Continuing Medical Education Questions: February 2023 : Official journal of the American College of Gastroenterology | ACG

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CME Questions

Continuing Medical Education Questions: February 2023

Fawley, Ryan K. MD

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The American Journal of Gastroenterology 118(2):p 206, February 2023. | DOI: 10.14309/ajg.0000000000002161



After this activity, the participant will be able to differentiate management strategies for varying presentations of acute lower gastrointestinal bleeding (LGIB).


A 76-year-old man with a history of diverticulosis and atrial fibrillation on rivaroxaban presents to the emergency department (ED) at a tertiary care hospital after developing large volume painless hematochezia. He continued to pass bright red blood and blood clots per rectum since arrival at the ED. At the time of evaluation, the patient's heart rate is 115 beats per minute and blood pressure is 85/55 mm Hg despite 2 L of crystalloid fluid and 2 units of packed red blood cell transfusion. Laboratory test results are notable for hemoglobin of 6.5 gm/dL, platelets of 260,000/µL, blood urea nitrogen (BUN) of 15 mg/dL, and serum creatinine of 1.3 mg/dL.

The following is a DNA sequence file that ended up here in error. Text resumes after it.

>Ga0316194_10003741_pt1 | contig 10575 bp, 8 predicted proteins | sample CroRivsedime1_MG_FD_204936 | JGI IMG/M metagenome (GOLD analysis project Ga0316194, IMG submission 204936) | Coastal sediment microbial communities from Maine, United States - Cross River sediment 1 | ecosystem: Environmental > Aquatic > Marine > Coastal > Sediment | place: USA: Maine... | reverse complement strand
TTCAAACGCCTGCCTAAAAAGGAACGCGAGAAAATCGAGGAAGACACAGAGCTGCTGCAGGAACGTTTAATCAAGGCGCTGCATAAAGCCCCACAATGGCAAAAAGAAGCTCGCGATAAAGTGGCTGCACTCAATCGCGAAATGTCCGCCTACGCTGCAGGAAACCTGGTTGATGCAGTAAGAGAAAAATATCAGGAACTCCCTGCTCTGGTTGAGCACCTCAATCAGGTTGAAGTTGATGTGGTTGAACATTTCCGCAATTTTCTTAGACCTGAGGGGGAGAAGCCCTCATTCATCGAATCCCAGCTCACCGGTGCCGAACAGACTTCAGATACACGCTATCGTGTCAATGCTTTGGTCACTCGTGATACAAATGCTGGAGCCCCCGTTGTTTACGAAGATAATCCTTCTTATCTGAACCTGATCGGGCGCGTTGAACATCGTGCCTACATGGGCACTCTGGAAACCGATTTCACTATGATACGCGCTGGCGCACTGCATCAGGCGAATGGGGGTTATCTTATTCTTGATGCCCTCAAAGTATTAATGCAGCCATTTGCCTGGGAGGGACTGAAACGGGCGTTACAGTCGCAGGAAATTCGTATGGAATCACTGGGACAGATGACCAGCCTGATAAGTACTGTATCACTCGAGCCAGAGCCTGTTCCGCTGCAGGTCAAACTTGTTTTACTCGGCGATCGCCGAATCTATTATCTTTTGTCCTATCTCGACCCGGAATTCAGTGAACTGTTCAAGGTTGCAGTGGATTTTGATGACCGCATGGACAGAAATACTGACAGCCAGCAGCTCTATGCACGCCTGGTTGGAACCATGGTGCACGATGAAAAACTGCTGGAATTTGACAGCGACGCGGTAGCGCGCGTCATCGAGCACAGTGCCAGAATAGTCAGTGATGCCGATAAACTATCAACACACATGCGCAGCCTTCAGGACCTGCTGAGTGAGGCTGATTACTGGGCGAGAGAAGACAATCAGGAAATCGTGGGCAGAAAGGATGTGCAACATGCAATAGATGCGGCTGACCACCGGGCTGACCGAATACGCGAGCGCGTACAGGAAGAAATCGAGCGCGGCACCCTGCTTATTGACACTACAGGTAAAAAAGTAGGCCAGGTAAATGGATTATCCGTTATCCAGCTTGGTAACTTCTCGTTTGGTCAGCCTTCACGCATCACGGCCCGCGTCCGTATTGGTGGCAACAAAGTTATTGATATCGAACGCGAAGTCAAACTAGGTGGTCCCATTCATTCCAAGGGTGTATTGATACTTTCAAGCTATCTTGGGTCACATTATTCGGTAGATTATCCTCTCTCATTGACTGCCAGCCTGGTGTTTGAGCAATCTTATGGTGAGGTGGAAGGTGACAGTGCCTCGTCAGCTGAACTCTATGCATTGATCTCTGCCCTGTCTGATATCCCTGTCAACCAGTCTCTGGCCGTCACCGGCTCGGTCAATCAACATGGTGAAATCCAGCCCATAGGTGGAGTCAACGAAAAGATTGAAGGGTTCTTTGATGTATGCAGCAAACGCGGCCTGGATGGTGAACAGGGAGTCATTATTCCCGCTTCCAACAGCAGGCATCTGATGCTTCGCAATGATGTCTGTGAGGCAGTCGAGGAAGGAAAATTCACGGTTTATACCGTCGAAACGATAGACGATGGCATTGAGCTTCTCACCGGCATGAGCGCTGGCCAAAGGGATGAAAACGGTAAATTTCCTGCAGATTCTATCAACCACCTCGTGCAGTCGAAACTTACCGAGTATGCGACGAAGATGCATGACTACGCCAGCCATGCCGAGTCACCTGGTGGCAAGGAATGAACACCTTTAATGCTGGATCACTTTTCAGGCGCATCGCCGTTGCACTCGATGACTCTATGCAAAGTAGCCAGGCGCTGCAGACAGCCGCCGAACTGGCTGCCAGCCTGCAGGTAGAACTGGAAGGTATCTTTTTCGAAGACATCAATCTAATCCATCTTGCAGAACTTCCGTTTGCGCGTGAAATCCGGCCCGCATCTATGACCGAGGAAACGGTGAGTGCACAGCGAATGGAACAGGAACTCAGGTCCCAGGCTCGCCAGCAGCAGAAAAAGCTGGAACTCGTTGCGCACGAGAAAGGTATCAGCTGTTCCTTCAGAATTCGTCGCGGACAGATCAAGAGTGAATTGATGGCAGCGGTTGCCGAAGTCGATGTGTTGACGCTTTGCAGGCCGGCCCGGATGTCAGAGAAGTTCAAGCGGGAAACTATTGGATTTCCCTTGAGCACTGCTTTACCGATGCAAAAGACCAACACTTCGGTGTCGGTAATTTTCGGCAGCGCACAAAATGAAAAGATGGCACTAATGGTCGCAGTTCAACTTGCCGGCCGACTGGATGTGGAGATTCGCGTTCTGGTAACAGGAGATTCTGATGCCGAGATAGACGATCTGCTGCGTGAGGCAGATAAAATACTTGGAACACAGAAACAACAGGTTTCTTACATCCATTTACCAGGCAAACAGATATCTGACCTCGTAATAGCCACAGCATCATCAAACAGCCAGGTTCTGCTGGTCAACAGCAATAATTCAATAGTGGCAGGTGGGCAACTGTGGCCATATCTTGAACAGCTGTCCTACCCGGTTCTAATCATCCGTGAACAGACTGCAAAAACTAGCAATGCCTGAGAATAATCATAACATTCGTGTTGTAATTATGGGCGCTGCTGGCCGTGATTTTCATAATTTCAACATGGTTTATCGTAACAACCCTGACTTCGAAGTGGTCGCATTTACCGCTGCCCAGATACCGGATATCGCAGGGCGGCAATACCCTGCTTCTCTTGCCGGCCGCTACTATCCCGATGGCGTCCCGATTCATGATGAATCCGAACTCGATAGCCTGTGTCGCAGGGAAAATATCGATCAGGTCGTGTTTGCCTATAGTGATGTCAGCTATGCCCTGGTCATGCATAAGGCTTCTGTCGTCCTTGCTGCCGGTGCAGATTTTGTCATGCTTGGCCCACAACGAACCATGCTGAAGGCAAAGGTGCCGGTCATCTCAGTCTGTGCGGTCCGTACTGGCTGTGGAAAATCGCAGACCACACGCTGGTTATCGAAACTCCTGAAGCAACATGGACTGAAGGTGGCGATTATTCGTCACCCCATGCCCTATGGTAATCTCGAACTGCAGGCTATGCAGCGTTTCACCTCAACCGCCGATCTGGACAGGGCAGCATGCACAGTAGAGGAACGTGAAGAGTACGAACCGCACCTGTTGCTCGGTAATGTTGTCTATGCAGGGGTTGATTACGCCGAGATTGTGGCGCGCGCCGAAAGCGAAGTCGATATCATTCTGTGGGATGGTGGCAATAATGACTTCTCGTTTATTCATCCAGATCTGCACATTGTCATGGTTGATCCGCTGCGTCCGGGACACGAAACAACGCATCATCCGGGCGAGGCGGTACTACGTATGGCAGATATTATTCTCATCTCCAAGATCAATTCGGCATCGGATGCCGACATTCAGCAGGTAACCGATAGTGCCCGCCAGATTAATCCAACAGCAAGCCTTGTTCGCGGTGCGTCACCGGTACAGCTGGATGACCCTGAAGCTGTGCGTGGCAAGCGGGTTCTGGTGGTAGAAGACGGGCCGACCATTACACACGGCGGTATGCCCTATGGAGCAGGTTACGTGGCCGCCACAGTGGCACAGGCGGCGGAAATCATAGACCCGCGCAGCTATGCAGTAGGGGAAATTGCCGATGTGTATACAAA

In addition to ongoing resuscitation, what is the best next step in management?

  • A. Perform esophagogastroduodenoscopy (EGD)
  • B. Obtain nasogastric aspirate
  • C. Order computed tomography (CT) angiography
  • D. Plan for urgent colonoscopy


A 55-year-old woman with a history of systemic lupus erythematosus, end-stage renal disease on intermittent hemodialysis, idiopathic thrombocytopenic purpura (ITP), and recent pulmonary embolism on warfarin presented to the ED for painless hematochezia. After intravenous fluid resuscitation, her heart rate is 75 beats per minute, and blood pressure is 122/74 mm Hg. Laboratory test results include hemoglobin of 8.5 g/dL, platelets of 65,000/µL, and international normalized ratio (INR) of 2.4. A bowel preparation is ordered, and the patient is scheduled to undergo a colonoscopy to further evaluate the cause of LGIB.

What is the best next step in this patient's management?

  • A. Four-factor prothrombin complex concentrate (PCC)
  • B. Colonoscopy
  • C. Platelet transfusion
  • D. Tranexamic acid


Which of the following is true regarding the use of direct oral anticoagulants (DOACs) and LGIB?

  • A. DOACs have been shown to increase the risk of new onset diverticular hemorrhage
  • B. Combinations of antiplatelet and DOACs are not associated with an increased risk of LGIB compared to DOAC use alone
  • C. There is a decreased risk of LGIB between DOACs when compared to warfarin
  • D. Patients with new-onset LGIB after starting a DOACs are more likely to subsequently be diagnosed with colorectal cancer

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